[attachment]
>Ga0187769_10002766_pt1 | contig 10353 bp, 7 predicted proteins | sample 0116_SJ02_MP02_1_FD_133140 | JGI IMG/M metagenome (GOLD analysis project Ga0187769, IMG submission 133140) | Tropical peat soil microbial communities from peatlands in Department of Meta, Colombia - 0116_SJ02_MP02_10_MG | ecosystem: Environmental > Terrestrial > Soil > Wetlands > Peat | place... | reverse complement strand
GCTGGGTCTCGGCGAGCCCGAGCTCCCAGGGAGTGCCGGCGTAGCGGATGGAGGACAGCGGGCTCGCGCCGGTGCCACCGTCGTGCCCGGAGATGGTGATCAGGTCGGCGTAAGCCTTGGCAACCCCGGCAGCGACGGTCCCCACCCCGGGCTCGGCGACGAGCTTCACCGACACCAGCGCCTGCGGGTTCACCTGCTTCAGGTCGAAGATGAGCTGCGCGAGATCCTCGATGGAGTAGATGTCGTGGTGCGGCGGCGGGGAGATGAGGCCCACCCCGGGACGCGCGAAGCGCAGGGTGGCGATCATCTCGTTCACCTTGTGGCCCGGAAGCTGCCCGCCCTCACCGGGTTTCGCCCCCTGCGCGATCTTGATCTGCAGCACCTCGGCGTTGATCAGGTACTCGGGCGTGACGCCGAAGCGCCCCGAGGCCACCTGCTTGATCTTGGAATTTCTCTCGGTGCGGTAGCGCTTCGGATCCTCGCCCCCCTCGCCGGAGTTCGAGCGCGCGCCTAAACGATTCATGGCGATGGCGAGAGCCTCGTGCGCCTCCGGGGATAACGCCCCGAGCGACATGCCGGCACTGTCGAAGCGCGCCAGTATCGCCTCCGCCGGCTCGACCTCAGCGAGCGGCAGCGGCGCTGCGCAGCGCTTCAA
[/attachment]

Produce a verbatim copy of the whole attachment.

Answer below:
>Ga0187769_10002766_pt1 | contig 10353 bp, 7 predicted proteins | sample 0116_SJ02_MP02_1_FD_133140 | JGI IMG/M metagenome (GOLD analysis project Ga0187769, IMG submission 133140) | Tropical peat soil microbial communities from peatlands in Department of Meta, Colombia - 0116_SJ02_MP02_10_MG | ecosystem: Environmental > Terrestrial > Soil > Wetlands > Peat | place... | reverse complement strand
GCTGGGTCTCGGCGAGCCCGAGCTCCCAGGGAGTGCCGGCGTAGCGGATGGAGGACAGCGGGCTCGCGCCGGTGCCACCGTCGTGCCCGGAGATGGTGATCAGGTCGGCGTAAGCCTTGGCAACCCCGGCAGCGACGGTCCCCACCCCGGGCTCGGCGACGAGCTTCACCGACACCAGCGCCTGCGGGTTCACCTGCTTCAGGTCGAAGATGAGCTGCGCGAGATCCTCGATGGAGTAGATGTCGTGGTGCGGCGGCGGGGAGATGAGGCCCACCCCGGGACGCGCGAAGCGCAGGGTGGCGATCATCTCGTTCACCTTGTGGCCCGGAAGCTGCCCGCCCTCACCGGGTTTCGCCCCCTGCGCGATCTTGATCTGCAGCACCTCGGCGTTGATCAGGTACTCGGGCGTGACGCCGAAGCGCCCCGAGGCCACCTGCTTGATCTTGGAATTTCTCTCGGTGCGGTAGCGCTTCGGATCCTCGCCCCCCTCGCCGGAGTTCGAGCGCGCGCCTAAACGATTCATGGCGATGGCGAGAGCCTCGTGCGCCTCCGGGGATAACGCCCCGAGCGACATGCCGGCACTGTCGAAGCGCGCCAGTATCGCCTCCGCCGGCTCGACCTCAGCGAGCGGCAGCGGCGCTGCGCAGCGCTTCAA